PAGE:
Ceramics Don't Have To Be Brittle

Caltech materials scientist Julia Greer and her students have developed a method for constructing new structural materials by taking advantage of the unusual properties that solids can have at the nanometer scale, where features are measured in billionths of meters. In a paper published in the September 12 issue of the journal Science, the Caltech researchers explain how they used the method to produce a ceramic (e.g., a piece of chalk or a brick) that contains about 99.9 percent air yet is incredibly strong, and that can recover its original shape after being smashed by more than 50 percent.

Tipping the Balance of Behavior

Caltech researchers have discovered a seesaw-like circuit in the brain that controls the choice between social and repetitive self-oriented behaviors in mice.

Textbook Theory Behind Volcanoes May Be Wrong

In the typical textbook picture, volcanoes, such as those that are forming the Hawaiian islands, erupt when magma gushes out as narrow jets from deep inside Earth. But that picture is wrong, according to a new study.

Seeing Protein Synthesis in the Field

Caltech researchers have developed a novel way to visualize proteins generated by microorganisms in their natural environment—including the murky waters of Caltech's lily pond.

Programmed to Fold: RNA Origami

Researchers from Aarhus University in Denmark and Caltech have developed a new method for organizing molecules on the nanoscale. Inspired by techniques used for folding DNA origami—first invented by Paul Rothemund, a senior research associate in computation and neural systems in the Division of Engineering and Applied Science at Caltech—the team, which includes Rothemund, has fabricated complicated shapes from DNA's close chemical cousin, RNA.

Study of Aerosols Stands to Improve Climate Models

Researchers from Caltech and the Jet Propulsion Laboratory have provided a global observational study of the effect that changes in aerosol levels have on low-level marine clouds—the clouds that have the largest impact on the amount of incoming sunlight that Earth reflects back into space.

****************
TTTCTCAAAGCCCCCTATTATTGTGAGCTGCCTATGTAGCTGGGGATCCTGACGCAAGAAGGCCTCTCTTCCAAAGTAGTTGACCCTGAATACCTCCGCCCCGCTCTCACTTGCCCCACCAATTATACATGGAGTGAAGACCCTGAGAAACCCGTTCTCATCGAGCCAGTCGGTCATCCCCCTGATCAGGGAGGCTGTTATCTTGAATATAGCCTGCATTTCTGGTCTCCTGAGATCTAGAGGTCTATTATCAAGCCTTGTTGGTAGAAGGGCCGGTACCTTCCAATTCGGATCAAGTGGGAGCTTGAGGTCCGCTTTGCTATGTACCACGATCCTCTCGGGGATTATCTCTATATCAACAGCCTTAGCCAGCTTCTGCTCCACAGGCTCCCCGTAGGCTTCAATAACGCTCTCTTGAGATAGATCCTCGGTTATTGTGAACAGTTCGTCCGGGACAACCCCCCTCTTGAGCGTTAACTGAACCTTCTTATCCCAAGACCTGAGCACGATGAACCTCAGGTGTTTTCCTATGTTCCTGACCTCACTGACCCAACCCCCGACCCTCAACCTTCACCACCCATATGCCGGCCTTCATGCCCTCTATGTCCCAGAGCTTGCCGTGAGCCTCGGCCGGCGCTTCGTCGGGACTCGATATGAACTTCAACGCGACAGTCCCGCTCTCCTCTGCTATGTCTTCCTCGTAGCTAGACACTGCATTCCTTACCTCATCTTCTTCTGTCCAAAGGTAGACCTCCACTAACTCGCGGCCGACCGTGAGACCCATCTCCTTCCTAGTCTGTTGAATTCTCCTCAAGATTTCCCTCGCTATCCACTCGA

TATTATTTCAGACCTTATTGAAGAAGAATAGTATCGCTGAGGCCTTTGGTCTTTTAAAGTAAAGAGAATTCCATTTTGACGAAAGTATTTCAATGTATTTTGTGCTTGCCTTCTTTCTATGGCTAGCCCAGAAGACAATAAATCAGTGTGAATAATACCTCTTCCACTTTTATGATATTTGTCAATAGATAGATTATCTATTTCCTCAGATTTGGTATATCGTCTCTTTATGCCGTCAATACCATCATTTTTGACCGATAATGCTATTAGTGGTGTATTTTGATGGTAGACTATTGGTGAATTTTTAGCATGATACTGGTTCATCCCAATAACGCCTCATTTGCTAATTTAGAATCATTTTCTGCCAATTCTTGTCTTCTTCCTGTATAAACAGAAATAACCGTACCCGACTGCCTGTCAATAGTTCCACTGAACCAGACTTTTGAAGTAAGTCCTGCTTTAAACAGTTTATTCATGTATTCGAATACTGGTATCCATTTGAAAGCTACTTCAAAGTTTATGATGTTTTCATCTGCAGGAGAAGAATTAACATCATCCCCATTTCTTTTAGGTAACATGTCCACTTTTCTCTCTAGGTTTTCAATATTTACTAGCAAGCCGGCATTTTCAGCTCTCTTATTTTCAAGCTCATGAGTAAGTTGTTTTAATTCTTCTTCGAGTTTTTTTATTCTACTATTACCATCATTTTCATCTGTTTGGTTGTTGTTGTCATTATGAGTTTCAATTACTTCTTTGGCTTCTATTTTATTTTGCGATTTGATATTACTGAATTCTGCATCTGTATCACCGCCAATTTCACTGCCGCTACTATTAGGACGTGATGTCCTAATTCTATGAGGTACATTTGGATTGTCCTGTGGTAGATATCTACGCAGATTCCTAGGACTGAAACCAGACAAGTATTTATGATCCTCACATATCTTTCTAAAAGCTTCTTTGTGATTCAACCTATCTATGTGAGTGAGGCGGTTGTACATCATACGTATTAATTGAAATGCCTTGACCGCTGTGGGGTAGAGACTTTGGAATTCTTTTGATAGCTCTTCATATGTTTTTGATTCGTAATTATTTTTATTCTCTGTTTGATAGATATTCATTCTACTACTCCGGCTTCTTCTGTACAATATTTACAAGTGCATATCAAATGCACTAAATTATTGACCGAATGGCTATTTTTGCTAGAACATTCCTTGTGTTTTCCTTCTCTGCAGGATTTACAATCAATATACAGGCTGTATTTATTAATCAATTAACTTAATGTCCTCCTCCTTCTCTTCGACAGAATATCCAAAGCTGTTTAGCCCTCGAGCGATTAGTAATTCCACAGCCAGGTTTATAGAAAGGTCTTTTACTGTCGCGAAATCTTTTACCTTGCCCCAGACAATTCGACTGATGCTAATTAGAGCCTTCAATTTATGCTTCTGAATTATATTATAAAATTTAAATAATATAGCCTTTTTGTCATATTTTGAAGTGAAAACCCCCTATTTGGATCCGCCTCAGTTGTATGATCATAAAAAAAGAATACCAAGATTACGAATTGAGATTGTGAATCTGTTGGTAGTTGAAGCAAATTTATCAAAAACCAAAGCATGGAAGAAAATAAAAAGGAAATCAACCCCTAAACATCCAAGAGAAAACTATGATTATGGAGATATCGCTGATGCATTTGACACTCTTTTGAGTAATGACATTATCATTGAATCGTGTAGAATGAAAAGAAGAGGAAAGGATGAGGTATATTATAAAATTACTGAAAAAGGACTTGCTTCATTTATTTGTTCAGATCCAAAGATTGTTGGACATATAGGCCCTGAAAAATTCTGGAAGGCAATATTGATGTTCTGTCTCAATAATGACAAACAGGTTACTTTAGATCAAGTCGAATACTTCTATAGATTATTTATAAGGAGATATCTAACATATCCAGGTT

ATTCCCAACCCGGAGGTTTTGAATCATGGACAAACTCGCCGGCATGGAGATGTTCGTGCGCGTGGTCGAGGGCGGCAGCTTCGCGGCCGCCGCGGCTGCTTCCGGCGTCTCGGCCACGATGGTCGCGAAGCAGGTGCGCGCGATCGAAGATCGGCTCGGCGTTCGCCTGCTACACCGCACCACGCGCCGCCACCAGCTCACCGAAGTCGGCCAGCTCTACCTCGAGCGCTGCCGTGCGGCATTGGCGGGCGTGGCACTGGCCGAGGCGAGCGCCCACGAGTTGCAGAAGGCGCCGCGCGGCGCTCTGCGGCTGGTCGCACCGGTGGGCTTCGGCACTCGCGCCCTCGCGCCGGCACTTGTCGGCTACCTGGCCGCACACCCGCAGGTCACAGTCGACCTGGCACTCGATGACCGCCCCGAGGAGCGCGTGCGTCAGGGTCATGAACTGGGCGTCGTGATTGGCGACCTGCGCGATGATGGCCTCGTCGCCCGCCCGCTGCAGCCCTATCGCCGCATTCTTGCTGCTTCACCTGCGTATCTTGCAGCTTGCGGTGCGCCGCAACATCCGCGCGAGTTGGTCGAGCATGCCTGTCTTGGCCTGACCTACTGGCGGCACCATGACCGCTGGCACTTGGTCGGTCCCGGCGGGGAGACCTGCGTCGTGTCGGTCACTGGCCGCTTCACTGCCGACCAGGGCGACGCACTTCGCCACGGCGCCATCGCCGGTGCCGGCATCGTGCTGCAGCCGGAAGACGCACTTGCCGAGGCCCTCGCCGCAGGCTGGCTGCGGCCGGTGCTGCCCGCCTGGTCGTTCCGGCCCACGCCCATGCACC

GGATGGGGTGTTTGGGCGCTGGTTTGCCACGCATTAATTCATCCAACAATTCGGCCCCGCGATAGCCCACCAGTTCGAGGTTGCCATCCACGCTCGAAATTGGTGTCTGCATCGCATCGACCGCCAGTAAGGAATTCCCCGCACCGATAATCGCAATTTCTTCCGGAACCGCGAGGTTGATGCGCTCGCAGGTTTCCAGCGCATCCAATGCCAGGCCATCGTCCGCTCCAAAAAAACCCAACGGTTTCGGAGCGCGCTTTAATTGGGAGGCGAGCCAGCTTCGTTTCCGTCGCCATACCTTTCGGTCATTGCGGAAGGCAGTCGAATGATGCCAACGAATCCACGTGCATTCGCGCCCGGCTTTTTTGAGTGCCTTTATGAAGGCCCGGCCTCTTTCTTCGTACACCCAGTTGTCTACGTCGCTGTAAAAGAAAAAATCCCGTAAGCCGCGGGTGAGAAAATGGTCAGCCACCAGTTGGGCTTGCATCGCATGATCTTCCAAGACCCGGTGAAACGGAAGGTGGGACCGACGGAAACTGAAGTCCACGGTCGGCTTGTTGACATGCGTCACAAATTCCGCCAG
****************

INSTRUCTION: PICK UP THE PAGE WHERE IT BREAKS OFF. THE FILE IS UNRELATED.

Looking Forward to 2020 . . . on Mars

Ken Farley, Caltech's W.M. Keck Foundation Professor of Geochemistry and chair of the Division of Geological and Planetary Sciences, is serving as project scientist for Mars 2020. We recently sat down with him to talk about the mission and his new role.

Biology Made Simpler With "Clear" Tissues

Thanks to new techniques developed at Caltech, scientists can now see through tissues, organs, and even an entire body, offering new insights into the cell-by-cell makeup of organisms—and the promise of novel diagnostic medical applications.

Future Electronics May Depend on Lasers, Not Quartz

Caltech researchers stabilize microwave oscillators with optical frequencies from a silicon chip. The approach could ultimately replace more conventional methods that rely on crystal references—a technology in use since the 1920s.

Corals Provide Clues for Climate Change Research

Just as growth rings can offer insight into climate changes occurring during the lifespan of a tree, corals have much to tell about changes in the ocean. At Caltech, climate scientists Jess F. Adkins and Nivedita Thiagarajan use manned submersibles, like Alvin operated by the Woods Hole Oceanographic Institution, to dive thousands of meters below the surface to collect these specimens—and to shed new light on the connection between variance in carbon dioxide (CO2) levels in the deep ocean and historical glacial cycles.

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